Madman‘s midriff becomes a bit of a drag, truth be told, and relies too heavily on the cliche of one counsellor going out into the woods to look for the one who disappeared looking for the one who disappeared before that one et cetera… Of course, we know better and witness T.P. hanged and his neck broken (all thanks to the arrogance of having a monogrammed belt-buckle). Dave then found him and got his head chopped off. Then Stacy finds him and is decapitated by the hood of the camp truck.
Eventually, Betsy has the sense to dispatch two of the remaining counsellors to go looking for them. “It’s just a final night joke,” they merrily assume and enter the woods and split up to look for them. It’s this golden scene that leads into the most memorable aspect of the film: Ellie. Frizzy-haired Ellie is the feeble girl who hysterically screams a lot but doesn’t help much. Amidst all the horror unfolding around her, she always looks like she’s smiling…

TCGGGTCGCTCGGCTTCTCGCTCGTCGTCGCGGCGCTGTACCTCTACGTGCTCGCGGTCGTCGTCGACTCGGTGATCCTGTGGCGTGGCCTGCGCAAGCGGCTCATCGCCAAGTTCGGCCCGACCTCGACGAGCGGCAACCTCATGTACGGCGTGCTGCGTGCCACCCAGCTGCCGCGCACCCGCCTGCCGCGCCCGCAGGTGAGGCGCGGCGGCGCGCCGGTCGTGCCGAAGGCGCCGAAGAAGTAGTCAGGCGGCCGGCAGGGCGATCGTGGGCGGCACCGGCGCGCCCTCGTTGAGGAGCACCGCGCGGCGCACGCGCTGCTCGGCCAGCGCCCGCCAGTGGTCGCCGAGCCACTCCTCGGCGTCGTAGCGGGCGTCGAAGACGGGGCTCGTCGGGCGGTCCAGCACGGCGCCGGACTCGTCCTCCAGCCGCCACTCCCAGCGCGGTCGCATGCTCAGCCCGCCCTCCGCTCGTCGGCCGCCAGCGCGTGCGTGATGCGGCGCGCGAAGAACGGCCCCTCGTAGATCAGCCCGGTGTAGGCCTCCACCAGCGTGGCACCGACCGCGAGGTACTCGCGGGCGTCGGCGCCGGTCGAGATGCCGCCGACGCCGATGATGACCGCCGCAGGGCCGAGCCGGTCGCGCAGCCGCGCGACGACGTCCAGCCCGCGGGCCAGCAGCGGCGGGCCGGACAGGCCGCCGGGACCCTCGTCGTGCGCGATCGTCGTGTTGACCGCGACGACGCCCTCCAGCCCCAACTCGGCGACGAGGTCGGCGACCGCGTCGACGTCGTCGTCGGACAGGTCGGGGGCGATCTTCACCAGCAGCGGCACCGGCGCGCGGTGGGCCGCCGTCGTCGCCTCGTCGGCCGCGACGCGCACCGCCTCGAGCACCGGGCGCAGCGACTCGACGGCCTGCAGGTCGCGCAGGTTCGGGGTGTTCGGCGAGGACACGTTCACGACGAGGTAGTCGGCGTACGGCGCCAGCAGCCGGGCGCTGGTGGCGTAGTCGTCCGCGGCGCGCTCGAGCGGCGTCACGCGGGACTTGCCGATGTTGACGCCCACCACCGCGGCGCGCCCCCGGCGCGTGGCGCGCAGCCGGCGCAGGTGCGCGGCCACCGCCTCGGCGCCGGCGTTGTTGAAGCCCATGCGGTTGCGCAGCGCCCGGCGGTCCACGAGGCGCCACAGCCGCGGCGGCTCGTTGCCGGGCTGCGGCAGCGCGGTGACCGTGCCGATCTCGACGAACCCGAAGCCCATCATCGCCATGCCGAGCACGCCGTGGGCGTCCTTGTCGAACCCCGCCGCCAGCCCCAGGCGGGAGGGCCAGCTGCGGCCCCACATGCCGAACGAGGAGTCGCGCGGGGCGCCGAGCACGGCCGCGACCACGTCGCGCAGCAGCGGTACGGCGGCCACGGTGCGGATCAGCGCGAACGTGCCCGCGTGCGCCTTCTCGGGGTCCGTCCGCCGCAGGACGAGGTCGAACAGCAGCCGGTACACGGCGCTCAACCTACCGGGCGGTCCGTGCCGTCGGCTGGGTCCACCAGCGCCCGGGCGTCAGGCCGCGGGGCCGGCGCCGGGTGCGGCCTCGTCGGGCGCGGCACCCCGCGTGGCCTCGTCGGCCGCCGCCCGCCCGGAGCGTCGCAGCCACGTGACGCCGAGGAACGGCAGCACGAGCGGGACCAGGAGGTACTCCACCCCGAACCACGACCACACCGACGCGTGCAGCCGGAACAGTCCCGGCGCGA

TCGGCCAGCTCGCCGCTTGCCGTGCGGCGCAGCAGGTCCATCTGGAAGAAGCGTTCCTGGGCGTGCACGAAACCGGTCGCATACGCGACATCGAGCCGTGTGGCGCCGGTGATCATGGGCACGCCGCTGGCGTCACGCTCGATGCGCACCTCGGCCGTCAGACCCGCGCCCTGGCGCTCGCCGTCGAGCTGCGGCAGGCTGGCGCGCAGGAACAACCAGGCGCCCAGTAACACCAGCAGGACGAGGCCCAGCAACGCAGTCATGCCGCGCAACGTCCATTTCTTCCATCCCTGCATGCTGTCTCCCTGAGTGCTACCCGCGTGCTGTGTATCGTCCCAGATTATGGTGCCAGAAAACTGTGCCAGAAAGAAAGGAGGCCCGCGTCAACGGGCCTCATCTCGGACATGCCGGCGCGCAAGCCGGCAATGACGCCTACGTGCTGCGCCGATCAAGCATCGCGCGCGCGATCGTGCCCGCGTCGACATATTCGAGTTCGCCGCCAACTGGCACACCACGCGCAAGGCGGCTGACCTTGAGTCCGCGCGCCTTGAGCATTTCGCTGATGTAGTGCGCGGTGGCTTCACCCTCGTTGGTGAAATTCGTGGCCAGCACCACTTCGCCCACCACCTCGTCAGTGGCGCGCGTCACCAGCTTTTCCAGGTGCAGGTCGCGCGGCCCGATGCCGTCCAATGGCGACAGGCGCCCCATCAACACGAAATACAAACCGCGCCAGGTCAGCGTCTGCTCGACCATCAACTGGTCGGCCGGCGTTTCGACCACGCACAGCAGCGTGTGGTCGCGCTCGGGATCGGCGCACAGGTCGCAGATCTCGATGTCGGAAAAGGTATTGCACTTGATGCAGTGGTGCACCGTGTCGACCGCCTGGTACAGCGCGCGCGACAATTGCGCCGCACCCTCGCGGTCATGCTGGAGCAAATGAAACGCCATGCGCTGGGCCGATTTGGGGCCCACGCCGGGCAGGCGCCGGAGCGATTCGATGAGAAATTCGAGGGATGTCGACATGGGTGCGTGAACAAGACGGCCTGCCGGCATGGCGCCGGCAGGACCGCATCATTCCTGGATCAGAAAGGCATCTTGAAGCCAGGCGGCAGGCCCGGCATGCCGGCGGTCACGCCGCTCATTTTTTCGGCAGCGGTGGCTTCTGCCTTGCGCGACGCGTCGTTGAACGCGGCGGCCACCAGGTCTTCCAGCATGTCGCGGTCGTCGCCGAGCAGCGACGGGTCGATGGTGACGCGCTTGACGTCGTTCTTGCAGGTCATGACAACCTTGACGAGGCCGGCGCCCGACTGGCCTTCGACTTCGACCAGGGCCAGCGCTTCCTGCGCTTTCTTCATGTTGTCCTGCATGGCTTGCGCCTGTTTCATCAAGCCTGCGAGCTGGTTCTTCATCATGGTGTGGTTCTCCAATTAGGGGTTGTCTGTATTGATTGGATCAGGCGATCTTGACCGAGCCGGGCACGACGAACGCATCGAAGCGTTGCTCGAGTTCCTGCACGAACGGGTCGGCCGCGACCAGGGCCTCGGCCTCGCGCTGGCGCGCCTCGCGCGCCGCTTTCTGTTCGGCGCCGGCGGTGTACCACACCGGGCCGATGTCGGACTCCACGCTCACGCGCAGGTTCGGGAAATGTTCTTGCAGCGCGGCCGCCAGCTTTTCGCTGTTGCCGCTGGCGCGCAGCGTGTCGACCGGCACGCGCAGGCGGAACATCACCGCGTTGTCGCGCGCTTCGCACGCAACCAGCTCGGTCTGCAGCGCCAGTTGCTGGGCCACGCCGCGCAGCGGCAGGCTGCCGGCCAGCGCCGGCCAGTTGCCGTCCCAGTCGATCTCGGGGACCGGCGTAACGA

When her boyfriend is yanked out of the cab (and she sits there doing nothing, eventually reaching out once his feet are disappearing), Ellie runs squealing back to camp and can’t find Betsy anywhere – but Marz finds her! A drawn-out cat n’ mouse opus unfurls as the dunagree-wearin’ backwoodsman knocks down doors to get to her and she hides in a fridge. Yes, a fridge. A refrigerator. A cool box. Foolishly, she hobbles out and towards the open door where a big-ass axe is waiting for her and, even in death, she still looks overjoyed about it.
Betsy eventually stumbles upon the carnage and tries to escape with the kids in the bus, opting to go back and get Jimmy, who still hasn’t returned and her final quest leads her to the ol’ Marz homestead and the grisly contents of its basement. I’ll not give away the ending but it’s safe to say they expected to do a sequel that never came to be.